In the northern interior region the Lower Cretaceous beds, except those of the Washita, are of continental origin, and it is not practicable to correlate those of different areas where the strati-graphic connections cannot be traced. Part of the Morrison is probably Lower Cretaceous, though we cannot yet say how much of it, nor what particular areas. Another non-marine formation found east of the Gold Range of British Columbia, extending southward into Montana, is the Kootanie stage, the plant remains of which correlate it with the lower Potomac, and it certainly is not the oldest Cretaceous, for in British Columbia it has been found lying unconformably upon marine Lower Cretaceous. In part, the Kootanie was formed in tracts of low-lying, swampy lands, on which a luxuriant vegetation produced valuable deposits of coal. Lower Cretaceous beds have been found surrounding the Black Hills where they have been divided into the Lakota and Fuson stages, of continental origin, with abundant remains of land plants.
Along the Pacific coast Lower Cretaceous rocks are displayed on a great scale. The Great Basin land then extended from southern Nevada to 540 N. lat. in British Columbia, with the Sierra Nevada rising along part of its western border, to which the Pacific extended. North of the Gold Range in British Columbia, the ocean spread eastward, though no doubt broken by many islands, to the eastern base of the Rocky Mountains. The Coast Range of California formed a chain of islands and reefs. In the Sierra Nevada occurs an unconformity between the Lower Cretaceous and the uppermost Jurassic, but it does not imply the lapse of a very long period of time.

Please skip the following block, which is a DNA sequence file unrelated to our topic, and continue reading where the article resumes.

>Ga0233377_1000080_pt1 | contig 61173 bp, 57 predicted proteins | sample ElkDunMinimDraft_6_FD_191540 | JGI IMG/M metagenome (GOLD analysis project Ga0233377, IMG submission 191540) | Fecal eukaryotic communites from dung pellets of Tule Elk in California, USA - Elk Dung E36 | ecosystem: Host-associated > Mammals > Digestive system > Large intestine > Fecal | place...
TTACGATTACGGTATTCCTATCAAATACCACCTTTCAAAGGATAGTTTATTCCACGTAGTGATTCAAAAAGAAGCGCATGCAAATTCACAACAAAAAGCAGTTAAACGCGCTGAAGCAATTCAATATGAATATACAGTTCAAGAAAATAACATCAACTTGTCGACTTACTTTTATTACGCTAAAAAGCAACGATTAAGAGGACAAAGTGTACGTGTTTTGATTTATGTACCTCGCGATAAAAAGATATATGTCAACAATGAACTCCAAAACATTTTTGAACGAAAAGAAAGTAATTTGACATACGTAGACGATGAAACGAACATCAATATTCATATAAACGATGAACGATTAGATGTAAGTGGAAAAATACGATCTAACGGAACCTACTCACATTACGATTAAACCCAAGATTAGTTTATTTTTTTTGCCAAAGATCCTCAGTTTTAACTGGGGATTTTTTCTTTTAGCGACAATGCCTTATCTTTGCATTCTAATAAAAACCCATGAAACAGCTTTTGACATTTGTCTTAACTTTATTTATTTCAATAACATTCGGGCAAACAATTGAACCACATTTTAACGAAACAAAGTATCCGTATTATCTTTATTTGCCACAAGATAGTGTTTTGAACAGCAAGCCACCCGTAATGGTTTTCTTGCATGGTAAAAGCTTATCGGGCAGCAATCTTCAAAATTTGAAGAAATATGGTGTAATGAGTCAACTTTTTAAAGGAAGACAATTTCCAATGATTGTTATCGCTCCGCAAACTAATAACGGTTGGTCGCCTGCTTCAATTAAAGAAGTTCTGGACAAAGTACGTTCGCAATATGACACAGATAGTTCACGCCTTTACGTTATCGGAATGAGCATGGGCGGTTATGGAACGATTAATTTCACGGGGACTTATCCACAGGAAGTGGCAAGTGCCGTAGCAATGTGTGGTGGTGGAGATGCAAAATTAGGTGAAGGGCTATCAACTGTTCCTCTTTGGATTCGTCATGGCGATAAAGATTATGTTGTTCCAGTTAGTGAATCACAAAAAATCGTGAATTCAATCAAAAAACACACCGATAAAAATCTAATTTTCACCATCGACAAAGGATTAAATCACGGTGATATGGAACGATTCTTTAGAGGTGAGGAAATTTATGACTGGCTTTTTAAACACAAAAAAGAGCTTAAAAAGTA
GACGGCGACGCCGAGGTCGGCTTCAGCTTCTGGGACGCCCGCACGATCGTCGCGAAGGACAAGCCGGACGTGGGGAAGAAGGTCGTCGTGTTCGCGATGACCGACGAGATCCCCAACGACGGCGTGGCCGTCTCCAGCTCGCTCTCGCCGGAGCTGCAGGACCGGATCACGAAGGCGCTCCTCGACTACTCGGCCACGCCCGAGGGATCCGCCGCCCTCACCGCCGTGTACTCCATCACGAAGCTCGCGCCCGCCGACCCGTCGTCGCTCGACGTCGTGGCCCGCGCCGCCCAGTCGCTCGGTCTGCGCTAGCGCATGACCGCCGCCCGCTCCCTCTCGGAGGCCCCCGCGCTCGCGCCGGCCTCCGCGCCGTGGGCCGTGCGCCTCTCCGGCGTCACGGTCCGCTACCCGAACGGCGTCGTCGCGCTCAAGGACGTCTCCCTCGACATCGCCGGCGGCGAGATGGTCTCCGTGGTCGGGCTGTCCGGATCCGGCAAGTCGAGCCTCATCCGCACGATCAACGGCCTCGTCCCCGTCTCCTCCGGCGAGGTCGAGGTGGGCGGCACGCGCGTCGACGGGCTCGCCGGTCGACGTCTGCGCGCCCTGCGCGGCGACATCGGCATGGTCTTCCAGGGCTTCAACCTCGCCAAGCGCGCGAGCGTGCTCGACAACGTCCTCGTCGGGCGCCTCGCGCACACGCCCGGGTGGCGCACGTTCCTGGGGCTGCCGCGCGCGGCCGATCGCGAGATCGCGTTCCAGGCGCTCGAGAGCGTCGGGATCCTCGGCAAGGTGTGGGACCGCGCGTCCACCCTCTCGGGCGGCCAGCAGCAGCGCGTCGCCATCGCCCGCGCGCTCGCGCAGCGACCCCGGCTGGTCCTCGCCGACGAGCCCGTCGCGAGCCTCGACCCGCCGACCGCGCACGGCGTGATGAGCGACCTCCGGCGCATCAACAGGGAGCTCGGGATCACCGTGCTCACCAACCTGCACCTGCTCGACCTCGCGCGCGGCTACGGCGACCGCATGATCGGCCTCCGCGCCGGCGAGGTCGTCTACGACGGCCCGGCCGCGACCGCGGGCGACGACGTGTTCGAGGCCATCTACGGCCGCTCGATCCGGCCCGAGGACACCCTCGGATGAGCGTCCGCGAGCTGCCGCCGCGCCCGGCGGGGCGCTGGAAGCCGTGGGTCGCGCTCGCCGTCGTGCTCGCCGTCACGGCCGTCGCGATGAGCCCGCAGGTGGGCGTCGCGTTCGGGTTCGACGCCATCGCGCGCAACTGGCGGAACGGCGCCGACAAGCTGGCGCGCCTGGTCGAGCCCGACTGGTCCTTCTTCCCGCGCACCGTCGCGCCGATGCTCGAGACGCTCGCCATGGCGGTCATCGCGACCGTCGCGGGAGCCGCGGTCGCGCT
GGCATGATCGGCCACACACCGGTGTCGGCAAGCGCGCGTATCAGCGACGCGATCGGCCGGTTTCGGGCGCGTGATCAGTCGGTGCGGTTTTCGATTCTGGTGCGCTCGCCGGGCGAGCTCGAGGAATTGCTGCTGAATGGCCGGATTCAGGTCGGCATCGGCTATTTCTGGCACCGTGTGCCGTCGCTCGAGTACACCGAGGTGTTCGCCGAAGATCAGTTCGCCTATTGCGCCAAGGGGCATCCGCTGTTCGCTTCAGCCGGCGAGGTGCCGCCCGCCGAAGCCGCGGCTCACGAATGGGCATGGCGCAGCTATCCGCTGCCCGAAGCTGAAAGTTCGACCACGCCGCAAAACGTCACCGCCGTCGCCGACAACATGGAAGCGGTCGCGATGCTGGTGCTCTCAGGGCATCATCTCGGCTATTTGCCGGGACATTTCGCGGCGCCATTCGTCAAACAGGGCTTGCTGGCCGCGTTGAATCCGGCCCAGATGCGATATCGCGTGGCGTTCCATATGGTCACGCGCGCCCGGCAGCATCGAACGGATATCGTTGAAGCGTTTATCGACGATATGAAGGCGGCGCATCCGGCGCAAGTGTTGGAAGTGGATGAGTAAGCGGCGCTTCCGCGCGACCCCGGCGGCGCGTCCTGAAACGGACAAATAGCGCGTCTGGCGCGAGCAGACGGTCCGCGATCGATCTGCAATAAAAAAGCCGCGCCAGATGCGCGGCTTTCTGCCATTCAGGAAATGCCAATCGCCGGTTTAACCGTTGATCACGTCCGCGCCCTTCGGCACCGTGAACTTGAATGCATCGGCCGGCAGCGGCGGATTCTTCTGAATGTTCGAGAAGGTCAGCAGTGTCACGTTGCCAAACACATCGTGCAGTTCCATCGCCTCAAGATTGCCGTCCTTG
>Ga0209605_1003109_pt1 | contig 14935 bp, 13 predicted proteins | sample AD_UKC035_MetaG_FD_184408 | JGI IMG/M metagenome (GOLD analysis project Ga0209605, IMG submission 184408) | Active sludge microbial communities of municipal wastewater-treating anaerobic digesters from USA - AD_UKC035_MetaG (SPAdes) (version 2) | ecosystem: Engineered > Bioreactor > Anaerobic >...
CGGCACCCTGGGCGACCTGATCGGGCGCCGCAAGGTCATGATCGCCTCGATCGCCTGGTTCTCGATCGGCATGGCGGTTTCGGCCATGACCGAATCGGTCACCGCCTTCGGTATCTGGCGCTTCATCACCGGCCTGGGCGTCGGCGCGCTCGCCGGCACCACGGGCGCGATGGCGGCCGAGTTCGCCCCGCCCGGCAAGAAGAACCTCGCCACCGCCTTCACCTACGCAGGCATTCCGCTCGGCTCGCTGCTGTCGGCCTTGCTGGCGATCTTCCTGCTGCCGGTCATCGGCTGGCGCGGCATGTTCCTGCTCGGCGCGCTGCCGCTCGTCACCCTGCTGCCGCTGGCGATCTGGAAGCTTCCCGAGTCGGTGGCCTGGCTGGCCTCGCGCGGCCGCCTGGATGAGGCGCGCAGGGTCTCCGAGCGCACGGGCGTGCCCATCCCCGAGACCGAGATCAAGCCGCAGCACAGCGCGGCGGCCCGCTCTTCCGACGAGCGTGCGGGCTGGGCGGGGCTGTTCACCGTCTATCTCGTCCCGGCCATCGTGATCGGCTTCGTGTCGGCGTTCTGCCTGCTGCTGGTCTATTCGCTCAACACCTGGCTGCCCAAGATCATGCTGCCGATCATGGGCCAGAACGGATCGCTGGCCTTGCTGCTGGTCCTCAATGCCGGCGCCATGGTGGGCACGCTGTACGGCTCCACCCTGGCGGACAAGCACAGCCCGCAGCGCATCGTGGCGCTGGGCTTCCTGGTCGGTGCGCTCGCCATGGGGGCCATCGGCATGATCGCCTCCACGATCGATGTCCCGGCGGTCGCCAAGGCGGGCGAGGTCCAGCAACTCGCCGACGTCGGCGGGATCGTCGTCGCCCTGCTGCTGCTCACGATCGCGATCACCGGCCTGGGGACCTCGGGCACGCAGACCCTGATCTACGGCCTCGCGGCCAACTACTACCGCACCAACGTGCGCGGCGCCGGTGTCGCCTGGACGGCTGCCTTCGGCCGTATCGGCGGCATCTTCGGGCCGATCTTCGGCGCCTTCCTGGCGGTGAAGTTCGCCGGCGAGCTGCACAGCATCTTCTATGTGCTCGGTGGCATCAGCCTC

The older division of the Californian Lower Cretaceous is called the Knoocville, and has an estimated maximum thickness of 20,000 feet, laid down upon a slowly subsiding sea-bottom. This enormous thickness is no doubt due to an extremely rapid deposition of the debris abundantly supplied from the waste of the newly upheaved Sierras. At the end of the Knoxville age, the subsidence became more rapid and the sea began to encroach upon the land, for the Horsetown beds, which have a thickness of 6000 feet, overlap the Knoxville shoreward and extend over upon the underlying Jurassic and other pre-Cretaceous systems. Although the two stages of the Californian Lower Cretaceous are entirely conformable throughout, and appear to have been formed by a continuous process of sedimentation, yet there is a very marked faunal change between them. The Knoxville beds have a northern fauna, allied to that of Russia, showing that the connection with Russian seas, which had been established in late Jurassic times, was still kept up.